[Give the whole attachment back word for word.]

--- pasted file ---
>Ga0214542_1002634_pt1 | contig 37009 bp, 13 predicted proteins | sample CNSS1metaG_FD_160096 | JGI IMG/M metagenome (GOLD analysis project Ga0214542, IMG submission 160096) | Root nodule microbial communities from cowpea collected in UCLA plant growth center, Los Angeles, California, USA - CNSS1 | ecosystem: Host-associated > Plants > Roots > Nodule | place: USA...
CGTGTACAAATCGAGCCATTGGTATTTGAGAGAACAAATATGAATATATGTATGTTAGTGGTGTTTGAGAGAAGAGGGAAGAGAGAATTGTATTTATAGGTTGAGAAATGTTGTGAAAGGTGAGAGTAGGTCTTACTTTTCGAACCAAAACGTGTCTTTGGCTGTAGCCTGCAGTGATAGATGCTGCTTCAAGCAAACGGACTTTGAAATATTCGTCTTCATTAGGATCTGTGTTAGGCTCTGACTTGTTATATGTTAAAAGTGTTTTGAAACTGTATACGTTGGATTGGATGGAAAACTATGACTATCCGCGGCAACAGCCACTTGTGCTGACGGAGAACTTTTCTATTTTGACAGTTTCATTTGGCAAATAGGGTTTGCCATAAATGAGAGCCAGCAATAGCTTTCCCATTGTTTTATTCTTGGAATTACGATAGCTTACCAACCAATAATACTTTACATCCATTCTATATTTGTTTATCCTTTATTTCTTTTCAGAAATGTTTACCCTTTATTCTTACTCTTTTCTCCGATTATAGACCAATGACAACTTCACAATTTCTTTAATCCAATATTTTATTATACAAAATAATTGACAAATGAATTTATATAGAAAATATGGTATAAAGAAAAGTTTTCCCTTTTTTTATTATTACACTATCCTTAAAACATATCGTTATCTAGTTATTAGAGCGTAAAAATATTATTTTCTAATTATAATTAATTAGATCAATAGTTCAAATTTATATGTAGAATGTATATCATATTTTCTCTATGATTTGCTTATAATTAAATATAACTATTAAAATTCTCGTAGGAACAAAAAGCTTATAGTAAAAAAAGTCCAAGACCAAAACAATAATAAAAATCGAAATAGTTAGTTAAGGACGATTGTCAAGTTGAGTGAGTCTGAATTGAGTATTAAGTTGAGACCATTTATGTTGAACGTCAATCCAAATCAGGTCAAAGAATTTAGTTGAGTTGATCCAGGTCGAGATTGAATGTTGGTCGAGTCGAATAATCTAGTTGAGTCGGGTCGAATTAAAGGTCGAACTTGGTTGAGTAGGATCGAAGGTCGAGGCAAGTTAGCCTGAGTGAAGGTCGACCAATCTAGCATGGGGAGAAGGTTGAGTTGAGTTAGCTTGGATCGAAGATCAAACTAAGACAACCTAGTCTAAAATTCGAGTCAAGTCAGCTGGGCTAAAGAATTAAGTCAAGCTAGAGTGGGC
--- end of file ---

>Ga0214542_1002634_pt1 | contig 37009 bp, 13 predicted proteins | sample CNSS1metaG_FD_160096 | JGI IMG/M metagenome (GOLD analysis project Ga0214542, IMG submission 160096) | Root nodule microbial communities from cowpea collected in UCLA plant growth center, Los Angeles, California, USA - CNSS1 | ecosystem: Host-associated > Plants > Roots > Nodule | place: USA...
CGTGTACAAATCGAGCCATTGGTATTTGAGAGAACAAATATGAATATATGTATGTTAGTGGTGTTTGAGAGAAGAGGGAAGAGAGAATTGTATTTATAGGTTGAGAAATGTTGTGAAAGGTGAGAGTAGGTCTTACTTTTCGAACCAAAACGTGTCTTTGGCTGTAGCCTGCAGTGATAGATGCTGCTTCAAGCAAACGGACTTTGAAATATTCGTCTTCATTAGGATCTGTGTTAGGCTCTGACTTGTTATATGTTAAAAGTGTTTTGAAACTGTATACGTTGGATTGGATGGAAAACTATGACTATCCGCGGCAACAGCCACTTGTGCTGACGGAGAACTTTTCTATTTTGACAGTTTCATTTGGCAAATAGGGTTTGCCATAAATGAGAGCCAGCAATAGCTTTCCCATTGTTTTATTCTTGGAATTACGATAGCTTACCAACCAATAATACTTTACATCCATTCTATATTTGTTTATCCTTTATTTCTTTTCAGAAATGTTTACCCTTTATTCTTACTCTTTTCTCCGATTATAGACCAATGACAACTTCACAATTTCTTTAATCCAATATTTTATTATACAAAATAATTGACAAATGAATTTATATAGAAAATATGGTATAAAGAAAAGTTTTCCCTTTTTTTATTATTACACTATCCTTAAAACATATCGTTATCTAGTTATTAGAGCGTAAAAATATTATTTTCTAATTATAATTAATTAGATCAATAGTTCAAATTTATATGTAGAATGTATATCATATTTTCTCTATGATTTGCTTATAATTAAATATAACTATTAAAATTCTCGTAGGAACAAAAAGCTTATAGTAAAAAAAGTCCAAGACCAAAACAATAATAAAAATCGAAATAGTTAGTTAAGGACGATTGTCAAGTTGAGTGAGTCTGAATTGAGTATTAAGTTGAGACCATTTATGTTGAACGTCAATCCAAATCAGGTCAAAGAATTTAGTTGAGTTGATCCAGGTCGAGATTGAATGTTGGTCGAGTCGAATAATCTAGTTGAGTCGGGTCGAATTAAAGGTCGAACTTGGTTGAGTAGGATCGAAGGTCGAGGCAAGTTAGCCTGAGTGAAGGTCGACCAATCTAGCATGGGGAGAAGGTTGAGTTGAGTTAGCTTGGATCGAAGATCAAACTAAGACAACCTAGTCTAAAATTCGAGTCAAGTCAGCTGGGCTAAAGAATTAAGTCAAGCTAGAGTGGGC